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Sexual communication in tears

Non-volatile sexual "pheromone" found in mouse tears may play a role in close-range, face-to-face communication

Stuart Blackman(stuart.blackman@talk21.com)

The discovery of a peptide that is secreted from the eyes of male mice and elicits neuronal activity in the vomeronasal organ (VNO) of females, points to a new mode of chemical communication between mammals, according to the authors of a new study in Nature. As well as identifying a novel source of mammalian chemical signals, the study suggests that such signals can be mediated by non-volatile molecules transferred during direct contact between individuals.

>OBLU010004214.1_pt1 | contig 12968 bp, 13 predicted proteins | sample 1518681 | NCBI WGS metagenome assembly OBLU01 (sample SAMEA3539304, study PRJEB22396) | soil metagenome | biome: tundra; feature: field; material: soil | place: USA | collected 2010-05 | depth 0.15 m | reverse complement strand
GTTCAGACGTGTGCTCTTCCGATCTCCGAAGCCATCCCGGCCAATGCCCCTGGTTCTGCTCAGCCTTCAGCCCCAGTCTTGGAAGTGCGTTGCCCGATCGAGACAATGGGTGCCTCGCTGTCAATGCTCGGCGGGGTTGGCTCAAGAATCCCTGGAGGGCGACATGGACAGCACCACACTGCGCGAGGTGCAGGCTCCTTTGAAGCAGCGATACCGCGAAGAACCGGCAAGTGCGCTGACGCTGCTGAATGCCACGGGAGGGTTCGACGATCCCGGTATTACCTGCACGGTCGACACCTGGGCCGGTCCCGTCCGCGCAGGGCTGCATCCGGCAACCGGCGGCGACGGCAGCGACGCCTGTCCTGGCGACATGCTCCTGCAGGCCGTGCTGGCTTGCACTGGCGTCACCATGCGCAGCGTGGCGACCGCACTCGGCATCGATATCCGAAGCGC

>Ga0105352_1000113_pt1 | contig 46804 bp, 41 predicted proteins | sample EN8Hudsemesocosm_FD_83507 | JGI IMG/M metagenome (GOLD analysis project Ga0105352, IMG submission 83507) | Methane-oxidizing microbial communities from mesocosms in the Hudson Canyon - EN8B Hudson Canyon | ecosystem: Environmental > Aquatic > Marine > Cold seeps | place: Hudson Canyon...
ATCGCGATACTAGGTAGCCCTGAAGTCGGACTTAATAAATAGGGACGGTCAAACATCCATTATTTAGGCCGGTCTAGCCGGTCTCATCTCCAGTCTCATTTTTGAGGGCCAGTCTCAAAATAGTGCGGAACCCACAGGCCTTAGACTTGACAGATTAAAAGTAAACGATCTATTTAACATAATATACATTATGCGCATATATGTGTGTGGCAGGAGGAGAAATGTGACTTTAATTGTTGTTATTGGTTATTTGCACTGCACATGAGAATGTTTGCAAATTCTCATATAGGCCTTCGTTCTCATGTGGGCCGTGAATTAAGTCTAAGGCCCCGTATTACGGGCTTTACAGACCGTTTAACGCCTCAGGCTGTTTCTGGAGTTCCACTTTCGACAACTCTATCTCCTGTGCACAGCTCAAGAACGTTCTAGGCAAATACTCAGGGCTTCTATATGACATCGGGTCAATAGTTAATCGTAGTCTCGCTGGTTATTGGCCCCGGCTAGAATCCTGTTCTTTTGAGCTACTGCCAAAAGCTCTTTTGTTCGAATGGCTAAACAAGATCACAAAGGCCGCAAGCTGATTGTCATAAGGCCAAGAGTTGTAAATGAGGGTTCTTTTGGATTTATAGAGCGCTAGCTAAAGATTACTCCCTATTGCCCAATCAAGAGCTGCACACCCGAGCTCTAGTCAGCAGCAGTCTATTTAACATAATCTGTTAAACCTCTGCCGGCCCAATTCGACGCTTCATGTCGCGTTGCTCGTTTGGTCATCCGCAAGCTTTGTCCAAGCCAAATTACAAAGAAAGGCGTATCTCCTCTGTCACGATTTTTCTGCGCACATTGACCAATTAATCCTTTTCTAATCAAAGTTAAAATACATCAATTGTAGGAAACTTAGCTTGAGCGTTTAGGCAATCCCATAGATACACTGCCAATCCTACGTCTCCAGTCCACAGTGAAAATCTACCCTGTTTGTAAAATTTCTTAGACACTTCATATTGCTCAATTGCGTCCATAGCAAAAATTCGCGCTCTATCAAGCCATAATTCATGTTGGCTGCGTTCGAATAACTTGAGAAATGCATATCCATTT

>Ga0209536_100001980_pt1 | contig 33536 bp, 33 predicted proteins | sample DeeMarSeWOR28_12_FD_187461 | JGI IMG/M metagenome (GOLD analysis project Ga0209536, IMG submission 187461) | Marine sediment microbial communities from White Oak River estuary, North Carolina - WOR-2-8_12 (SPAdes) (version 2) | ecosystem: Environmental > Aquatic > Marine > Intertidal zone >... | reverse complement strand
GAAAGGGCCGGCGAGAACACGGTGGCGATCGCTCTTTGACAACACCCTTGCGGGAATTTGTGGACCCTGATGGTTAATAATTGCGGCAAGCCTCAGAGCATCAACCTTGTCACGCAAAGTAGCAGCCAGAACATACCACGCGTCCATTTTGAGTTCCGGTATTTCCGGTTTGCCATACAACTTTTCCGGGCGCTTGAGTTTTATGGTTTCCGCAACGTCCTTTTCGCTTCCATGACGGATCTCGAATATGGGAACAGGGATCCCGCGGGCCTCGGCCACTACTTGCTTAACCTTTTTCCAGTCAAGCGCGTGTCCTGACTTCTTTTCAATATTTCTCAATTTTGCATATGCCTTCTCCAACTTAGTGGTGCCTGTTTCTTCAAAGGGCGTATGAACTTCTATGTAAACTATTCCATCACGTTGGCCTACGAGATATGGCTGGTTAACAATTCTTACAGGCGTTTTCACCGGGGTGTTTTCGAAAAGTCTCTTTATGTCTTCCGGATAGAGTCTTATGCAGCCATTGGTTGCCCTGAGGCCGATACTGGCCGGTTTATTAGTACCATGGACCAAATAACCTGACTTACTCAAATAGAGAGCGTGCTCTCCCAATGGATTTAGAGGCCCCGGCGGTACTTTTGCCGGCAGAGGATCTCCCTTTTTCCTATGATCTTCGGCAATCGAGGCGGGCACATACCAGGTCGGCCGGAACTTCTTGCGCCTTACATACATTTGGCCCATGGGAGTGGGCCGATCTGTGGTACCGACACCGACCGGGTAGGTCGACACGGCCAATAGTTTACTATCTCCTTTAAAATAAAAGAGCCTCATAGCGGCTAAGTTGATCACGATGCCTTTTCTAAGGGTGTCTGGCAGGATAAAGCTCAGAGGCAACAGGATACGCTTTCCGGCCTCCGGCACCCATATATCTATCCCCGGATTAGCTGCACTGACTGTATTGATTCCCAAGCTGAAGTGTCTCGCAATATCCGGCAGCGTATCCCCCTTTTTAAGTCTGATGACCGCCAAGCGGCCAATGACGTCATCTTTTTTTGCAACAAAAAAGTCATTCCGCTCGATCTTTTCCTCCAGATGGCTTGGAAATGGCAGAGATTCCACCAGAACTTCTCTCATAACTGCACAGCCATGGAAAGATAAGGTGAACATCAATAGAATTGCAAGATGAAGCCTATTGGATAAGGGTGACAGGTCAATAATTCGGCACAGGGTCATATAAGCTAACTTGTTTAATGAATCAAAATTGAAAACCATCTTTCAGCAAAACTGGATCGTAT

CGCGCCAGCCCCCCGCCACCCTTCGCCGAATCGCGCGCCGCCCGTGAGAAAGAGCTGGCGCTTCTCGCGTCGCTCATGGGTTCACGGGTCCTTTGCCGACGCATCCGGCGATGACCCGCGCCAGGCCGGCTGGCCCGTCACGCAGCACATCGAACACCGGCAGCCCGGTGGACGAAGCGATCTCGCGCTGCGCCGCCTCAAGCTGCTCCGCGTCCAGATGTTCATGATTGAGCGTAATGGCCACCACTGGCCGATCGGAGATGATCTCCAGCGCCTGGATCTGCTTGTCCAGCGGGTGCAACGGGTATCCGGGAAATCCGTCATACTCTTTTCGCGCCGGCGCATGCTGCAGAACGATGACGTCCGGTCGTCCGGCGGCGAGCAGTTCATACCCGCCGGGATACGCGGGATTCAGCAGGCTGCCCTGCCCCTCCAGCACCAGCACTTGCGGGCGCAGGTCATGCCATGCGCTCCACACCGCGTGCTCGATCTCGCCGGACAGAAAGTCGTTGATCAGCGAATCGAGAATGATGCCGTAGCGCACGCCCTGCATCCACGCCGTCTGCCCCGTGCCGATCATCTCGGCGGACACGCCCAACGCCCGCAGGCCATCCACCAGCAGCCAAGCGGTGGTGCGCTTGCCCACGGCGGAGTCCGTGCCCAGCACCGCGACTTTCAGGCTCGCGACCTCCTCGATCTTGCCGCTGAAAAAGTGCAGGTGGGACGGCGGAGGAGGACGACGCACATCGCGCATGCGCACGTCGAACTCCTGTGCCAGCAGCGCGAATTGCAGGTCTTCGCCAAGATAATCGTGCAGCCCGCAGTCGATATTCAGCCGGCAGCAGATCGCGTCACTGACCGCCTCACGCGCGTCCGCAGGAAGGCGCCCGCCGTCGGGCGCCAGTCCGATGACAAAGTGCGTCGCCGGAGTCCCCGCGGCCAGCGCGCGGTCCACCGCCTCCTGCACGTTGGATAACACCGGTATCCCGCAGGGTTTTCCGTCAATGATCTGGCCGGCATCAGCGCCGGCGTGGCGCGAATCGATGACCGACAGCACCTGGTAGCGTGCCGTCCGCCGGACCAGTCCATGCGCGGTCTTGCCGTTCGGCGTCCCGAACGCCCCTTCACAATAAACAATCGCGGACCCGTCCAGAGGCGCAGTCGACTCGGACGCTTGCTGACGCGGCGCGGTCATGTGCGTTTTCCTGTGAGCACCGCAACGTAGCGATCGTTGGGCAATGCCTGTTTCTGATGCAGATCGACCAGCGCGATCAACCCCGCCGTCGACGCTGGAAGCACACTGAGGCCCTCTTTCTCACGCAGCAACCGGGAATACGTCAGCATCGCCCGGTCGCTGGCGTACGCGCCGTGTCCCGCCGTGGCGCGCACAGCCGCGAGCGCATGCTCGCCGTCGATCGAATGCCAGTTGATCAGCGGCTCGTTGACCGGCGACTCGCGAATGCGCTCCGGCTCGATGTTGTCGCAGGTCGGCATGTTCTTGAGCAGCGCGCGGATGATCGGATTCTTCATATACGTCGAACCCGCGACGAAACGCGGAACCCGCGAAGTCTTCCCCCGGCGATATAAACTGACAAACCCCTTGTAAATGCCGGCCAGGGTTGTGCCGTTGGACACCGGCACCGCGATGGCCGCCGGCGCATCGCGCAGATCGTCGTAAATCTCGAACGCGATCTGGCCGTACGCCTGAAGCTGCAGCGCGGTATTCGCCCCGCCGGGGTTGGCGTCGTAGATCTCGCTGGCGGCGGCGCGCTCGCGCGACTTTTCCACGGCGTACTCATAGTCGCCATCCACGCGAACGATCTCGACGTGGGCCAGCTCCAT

Kazushige Touhara, who led the study at the University of Tokyo's Department of Integrated Biosciences, said that exocrine gland-secreting peptide (ESP) 1 is "the first non-volatile pheromone" to be identified in mammals and "the first authentic pheromone" found to stimulate the VNO of mice in vivo.

"One of the biggest mysteries in chemosensory perception is that we still haven't figured out what the active pheromone compounds are that mammals use," said Catherine Dulac,...

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